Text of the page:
In the end, firms look for people to add to their team that not only bring talent, but that also fit their culture, have a large upside potential, and who have the energy to thrive in the profession.

EduMind Inc at 09:12

Tuesday, 09 February 2021


Studying for the ARE can be a bit daunting to consider. With the practice of architecture being so broad, where do you begin? In this blog, I offer some advice that has helped me over the years. While I took the ARE back in 1982, many of the things I did back then, and continue to do today for annual license renewals (in multiple States) and continuing education have been effective.

My first bit of advice is to look over the entire ARE in a general way. Learn about the individual sections and what each is comprised of. From this, establish an outline “schedule” for yourself. Identify a month to target to set each section of the exam and create a study plan for each section. Give yourself enough time to assemble the appropriate study materials, time to study, and enough time to test yourself with some quizzes. Treat this like any living project schedule and update it as things happen but post it somewhere where you see it to remind you of your goals.

Studying for the ARE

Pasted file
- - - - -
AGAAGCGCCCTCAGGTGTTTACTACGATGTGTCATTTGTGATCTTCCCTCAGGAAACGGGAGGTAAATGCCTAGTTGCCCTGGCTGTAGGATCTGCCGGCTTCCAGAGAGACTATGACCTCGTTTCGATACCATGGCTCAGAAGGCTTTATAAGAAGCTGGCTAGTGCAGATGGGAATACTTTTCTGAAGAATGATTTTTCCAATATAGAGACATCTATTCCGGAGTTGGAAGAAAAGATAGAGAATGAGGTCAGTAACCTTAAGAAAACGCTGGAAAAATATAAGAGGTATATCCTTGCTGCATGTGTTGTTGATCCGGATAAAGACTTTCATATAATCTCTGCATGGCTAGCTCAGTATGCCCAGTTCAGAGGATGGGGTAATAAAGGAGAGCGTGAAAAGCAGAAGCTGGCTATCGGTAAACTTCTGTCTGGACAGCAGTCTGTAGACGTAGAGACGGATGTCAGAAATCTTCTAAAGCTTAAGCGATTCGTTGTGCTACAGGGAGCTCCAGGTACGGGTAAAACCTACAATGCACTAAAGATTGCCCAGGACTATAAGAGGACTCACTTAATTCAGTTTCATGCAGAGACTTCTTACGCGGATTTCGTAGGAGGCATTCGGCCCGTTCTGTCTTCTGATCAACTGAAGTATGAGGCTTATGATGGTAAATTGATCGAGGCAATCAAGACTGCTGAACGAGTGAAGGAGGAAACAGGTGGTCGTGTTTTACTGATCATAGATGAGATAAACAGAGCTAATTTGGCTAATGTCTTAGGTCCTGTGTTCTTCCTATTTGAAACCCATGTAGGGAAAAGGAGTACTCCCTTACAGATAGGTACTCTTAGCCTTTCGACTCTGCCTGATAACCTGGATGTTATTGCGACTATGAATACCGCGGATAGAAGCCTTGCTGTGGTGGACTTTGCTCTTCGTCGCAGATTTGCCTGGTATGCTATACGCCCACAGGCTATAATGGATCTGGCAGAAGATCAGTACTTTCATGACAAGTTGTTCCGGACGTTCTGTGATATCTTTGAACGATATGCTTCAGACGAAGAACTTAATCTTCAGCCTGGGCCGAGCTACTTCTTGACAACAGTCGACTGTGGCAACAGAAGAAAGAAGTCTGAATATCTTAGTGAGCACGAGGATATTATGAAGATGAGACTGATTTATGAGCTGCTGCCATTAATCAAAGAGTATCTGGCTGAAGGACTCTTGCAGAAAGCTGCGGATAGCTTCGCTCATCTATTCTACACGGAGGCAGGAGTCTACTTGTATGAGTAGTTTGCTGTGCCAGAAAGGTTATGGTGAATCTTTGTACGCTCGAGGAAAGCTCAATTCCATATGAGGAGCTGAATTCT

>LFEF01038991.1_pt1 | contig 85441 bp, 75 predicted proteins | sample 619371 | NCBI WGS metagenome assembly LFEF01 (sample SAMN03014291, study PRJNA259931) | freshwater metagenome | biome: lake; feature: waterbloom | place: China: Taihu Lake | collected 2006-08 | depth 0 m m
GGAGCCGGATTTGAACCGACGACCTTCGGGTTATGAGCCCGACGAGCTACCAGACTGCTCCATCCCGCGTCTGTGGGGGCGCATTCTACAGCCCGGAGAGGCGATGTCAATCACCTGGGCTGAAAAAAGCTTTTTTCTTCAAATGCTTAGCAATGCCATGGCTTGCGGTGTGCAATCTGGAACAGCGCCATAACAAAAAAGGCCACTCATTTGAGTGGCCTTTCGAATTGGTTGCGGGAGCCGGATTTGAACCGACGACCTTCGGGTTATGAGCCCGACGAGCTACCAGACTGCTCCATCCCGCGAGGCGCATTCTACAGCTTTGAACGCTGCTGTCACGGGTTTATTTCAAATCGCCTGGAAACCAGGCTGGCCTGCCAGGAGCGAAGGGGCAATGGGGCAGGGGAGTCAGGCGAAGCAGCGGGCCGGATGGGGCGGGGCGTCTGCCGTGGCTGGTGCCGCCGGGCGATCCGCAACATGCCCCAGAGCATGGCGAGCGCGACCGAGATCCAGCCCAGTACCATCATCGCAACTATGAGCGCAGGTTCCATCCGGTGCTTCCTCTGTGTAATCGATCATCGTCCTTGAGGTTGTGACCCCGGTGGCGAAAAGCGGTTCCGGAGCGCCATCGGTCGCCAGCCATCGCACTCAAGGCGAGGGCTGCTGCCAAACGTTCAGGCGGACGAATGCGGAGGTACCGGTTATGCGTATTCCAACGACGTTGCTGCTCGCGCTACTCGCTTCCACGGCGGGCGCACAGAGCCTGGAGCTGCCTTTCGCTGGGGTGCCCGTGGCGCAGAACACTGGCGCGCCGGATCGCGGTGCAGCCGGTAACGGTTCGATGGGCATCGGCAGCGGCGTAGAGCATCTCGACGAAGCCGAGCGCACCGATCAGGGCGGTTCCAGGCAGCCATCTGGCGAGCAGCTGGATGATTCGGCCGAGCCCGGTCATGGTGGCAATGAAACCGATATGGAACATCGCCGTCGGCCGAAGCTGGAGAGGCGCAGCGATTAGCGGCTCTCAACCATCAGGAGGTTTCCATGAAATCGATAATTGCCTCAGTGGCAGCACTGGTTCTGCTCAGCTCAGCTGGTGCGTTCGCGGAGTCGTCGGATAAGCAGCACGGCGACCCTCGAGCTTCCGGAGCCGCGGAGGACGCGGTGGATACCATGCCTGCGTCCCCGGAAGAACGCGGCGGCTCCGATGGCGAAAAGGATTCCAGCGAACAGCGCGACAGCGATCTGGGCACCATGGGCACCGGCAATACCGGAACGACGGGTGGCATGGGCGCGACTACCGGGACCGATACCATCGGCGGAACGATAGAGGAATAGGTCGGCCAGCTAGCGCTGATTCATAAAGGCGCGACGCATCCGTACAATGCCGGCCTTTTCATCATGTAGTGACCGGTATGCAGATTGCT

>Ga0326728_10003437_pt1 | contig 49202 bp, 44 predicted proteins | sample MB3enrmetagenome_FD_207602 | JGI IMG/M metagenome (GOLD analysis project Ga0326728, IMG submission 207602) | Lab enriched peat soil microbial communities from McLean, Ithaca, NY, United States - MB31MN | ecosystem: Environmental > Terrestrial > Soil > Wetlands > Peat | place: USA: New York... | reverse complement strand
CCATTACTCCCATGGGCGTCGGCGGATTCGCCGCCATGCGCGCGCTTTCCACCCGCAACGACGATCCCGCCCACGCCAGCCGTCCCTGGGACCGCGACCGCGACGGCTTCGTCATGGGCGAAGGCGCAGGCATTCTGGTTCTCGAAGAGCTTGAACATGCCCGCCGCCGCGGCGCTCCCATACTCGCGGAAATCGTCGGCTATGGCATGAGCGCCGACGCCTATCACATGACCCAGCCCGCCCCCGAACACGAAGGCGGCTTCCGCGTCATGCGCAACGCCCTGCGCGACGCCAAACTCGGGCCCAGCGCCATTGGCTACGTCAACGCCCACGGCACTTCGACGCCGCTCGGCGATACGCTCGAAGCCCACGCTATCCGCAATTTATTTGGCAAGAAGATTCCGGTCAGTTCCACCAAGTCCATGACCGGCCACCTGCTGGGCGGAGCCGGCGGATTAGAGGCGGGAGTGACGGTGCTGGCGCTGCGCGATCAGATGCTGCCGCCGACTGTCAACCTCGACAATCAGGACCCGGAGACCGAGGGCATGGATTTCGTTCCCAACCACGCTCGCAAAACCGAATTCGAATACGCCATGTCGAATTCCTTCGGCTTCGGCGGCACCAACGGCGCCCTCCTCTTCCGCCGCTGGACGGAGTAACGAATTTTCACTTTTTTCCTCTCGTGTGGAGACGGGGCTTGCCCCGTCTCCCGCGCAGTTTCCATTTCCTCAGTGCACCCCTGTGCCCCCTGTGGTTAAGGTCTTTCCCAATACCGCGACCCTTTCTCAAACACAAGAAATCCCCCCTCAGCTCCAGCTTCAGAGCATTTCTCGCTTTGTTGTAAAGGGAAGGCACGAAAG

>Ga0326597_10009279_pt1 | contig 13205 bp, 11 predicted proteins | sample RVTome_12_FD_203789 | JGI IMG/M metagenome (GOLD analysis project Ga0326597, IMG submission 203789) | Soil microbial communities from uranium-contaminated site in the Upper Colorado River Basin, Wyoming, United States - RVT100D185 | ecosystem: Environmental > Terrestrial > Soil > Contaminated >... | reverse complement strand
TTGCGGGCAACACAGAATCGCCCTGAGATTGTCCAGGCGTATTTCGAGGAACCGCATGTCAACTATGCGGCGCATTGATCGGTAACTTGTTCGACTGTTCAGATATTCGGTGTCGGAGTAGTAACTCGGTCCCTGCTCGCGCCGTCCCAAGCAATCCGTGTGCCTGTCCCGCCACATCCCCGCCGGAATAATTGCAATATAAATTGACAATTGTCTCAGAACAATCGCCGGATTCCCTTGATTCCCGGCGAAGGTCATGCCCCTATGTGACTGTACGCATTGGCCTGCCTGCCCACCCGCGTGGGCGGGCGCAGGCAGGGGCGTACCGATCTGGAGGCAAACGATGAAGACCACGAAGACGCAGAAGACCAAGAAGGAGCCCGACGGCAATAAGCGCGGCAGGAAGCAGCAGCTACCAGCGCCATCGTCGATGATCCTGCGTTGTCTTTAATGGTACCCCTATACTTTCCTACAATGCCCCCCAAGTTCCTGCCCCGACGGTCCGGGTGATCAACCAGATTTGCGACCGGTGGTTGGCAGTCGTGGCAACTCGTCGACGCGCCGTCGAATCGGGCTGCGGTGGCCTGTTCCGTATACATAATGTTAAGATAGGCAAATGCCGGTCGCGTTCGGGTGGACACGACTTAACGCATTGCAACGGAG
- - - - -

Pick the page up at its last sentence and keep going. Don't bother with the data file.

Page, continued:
Next, do a deep dive into each ARE section to explore more thoroughly what material is covered. Then, begin to search for study materials. I have found that using a variety of resources for study materials can help you get a more comprehensive understanding of the content. Specifically, I started with my textbooks from college, especially for the topics of structural engineering and environmental control systems (MEP). Next, I suggest looking online at resources available with concentrated study materials for purchase. I recommend using the materials that are specific to each ARE section as a baseline study guide but augment it with a look back at the college textbooks as appropriate. For example, the study guides might cover the basics of calculating bending moments in beams, but a look back at your textbooks from college might have a bit more detail to help refresh your memory of basic problem-solving techniques. Another example might be how to perform simple calculations for rainwater runoff from a roof to help size a gutter or drain, but your college textbooks will likely have more detail, which can help you build the depth you will need to succeed to pass the exam.